We review an order by the trial court suppressing evidence seized pursuant to a warrant de novo, "except as to any controlling facts determined at the superior court level in the first instance." Daniel, 142 N.H. at 57, 694 A.2d at 991 (quotation omitted). In our review, we "pay great deference to a magistrate's determination of probable cause and [do] not invalidate a warrant by interpreting the evidence submitted in a hypertechnical sense." State v. Fish, 142 N.H. 524, 528, 703 A.2d 1377, 1379 (1997) (quotation omitted). We interpret "[a]ffidavits in support of search warrants . . . in a realistic fashion and with common sense." State v. Silvestri, 136 N.H. 522, 525, 618 A.2d 821, 823 (1992) (quotation omitted). Close cases are "largely determined by the preference to be accorded to warrants." Kirsch, 139 N.H. at 650, 662 A.2d at 940 (quotation omitted).

The defendants argue that "[w]hile the passage of time will not necessarily render information stale in every instance, any probable cause will be rendered stale if not supplemented by new, current facts." Because the affidavit alleges that Michael Cannuli admitted to moving the records at least eleven months prior to the application for the search warrant, and because the affidavit asserted no additional facts to confirm that the records remained at the McLaughlin residence, the defendants argue that the superior court properly found that probable cause was lacking. We disagree.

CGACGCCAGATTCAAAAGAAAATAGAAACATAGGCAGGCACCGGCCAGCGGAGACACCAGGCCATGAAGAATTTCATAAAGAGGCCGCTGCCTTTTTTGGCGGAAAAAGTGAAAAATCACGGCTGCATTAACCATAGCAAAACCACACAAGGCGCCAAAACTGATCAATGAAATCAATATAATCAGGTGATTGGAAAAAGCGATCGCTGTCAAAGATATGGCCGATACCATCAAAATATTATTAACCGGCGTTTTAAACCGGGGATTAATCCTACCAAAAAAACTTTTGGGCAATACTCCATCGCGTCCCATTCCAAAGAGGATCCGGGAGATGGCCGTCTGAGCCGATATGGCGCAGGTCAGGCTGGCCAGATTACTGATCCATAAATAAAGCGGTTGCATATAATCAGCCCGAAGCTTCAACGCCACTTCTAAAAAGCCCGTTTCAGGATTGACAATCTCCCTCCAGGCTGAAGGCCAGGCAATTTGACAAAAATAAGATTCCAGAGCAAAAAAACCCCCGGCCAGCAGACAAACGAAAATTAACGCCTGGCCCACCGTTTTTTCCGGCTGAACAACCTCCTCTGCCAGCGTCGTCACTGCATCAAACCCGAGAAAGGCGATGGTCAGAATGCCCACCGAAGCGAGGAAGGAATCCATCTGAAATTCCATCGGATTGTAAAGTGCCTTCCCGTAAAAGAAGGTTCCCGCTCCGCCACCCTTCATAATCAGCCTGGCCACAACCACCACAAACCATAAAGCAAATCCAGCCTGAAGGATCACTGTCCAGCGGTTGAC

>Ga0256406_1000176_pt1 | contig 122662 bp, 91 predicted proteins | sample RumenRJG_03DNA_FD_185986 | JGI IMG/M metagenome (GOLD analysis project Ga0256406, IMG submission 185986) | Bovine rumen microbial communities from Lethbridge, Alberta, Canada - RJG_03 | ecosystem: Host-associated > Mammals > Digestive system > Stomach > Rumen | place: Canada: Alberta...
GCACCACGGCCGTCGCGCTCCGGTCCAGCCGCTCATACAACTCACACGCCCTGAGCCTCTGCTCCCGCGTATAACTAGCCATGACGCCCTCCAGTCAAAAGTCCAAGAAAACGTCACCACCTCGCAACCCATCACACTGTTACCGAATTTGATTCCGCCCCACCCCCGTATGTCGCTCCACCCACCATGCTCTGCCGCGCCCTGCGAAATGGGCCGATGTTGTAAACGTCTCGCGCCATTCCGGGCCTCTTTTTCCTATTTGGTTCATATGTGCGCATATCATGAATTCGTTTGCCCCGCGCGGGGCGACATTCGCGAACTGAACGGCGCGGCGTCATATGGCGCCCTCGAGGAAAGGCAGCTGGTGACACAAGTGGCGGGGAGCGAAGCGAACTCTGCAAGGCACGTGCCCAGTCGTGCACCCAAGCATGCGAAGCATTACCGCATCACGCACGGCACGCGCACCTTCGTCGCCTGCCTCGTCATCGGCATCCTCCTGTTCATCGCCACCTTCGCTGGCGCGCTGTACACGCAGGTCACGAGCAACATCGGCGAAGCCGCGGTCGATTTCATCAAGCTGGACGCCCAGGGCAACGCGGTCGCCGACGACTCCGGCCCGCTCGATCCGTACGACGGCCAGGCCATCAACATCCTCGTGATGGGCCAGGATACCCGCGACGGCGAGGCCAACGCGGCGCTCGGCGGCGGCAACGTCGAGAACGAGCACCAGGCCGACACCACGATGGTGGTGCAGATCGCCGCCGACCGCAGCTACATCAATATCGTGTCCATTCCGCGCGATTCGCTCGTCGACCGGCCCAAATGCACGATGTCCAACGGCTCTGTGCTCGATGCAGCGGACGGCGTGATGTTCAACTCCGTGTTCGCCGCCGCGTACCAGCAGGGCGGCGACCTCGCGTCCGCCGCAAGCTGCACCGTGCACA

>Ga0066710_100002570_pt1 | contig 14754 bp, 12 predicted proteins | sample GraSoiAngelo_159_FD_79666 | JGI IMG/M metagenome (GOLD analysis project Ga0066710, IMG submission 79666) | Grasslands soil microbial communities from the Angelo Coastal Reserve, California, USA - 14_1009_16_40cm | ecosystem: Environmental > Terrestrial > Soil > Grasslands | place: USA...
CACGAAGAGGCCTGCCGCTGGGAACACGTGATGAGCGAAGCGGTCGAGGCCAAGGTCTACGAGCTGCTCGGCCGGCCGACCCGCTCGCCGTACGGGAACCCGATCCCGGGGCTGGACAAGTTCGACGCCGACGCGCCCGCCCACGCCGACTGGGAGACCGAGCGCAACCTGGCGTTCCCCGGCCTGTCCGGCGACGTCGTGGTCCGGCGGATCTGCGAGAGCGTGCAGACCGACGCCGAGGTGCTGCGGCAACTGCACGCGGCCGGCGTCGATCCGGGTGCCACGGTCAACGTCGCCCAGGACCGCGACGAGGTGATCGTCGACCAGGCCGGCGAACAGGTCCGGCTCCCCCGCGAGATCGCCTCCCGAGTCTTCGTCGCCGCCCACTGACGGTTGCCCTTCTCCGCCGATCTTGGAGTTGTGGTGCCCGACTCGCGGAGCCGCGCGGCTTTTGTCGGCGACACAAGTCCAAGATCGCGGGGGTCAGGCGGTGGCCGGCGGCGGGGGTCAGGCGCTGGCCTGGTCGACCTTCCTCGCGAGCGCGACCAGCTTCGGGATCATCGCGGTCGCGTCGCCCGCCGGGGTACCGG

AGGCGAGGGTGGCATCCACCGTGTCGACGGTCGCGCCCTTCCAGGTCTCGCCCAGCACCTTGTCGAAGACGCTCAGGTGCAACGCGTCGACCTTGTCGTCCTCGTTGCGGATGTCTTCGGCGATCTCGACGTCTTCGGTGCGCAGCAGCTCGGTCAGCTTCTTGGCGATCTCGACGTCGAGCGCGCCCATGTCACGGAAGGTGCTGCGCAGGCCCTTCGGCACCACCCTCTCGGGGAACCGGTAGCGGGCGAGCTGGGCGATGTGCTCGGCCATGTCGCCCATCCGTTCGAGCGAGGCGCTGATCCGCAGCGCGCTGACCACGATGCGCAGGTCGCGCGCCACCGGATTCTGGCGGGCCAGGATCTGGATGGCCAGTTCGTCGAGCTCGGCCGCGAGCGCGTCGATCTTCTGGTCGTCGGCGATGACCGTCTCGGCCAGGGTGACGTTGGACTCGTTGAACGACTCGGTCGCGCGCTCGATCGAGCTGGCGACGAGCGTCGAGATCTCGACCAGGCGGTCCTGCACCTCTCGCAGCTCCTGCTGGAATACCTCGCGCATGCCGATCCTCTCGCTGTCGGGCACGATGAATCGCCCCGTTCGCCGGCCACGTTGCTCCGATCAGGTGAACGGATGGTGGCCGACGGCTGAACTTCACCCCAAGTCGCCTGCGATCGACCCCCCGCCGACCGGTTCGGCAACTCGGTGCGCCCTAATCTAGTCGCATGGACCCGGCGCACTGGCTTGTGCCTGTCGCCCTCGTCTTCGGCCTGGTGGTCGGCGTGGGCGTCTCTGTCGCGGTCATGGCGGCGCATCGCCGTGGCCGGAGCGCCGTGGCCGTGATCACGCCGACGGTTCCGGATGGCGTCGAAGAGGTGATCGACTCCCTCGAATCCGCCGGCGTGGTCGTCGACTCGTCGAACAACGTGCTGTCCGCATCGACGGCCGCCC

Although we have previously acknowledged that "probable cause springing from specific facts diminishes with the passage of time," State v. Moreau, 113 N.H. 303, 307, 306 A.2d 764, 767 (1973), we have never held that probable cause must be supplemented in all circumstances with current information. Rather, we have stated that "the passage of time is but one factor in determining the existence of probable cause." State v. Andrews, 125 N.H. 158, 165, 480 A.2d 889, 893 (1984). If older information, despite its age, "contributes to an inference that probable cause exists at the time of the application, its age is no taint." State v. Valenzuela, 130 N.H. 175, 192, 536 A.2d 1252, 1264 (1987), cert. denied, 485 U.S. 1008 (1988). Where the age of the information is at issue, however, we consider other factors, such as the nature of the activity and the items sought, in determining whether the magistrate properly found that probable cause existed. Kirsch, 139 N.H. at 650, 662 A.2d at 940.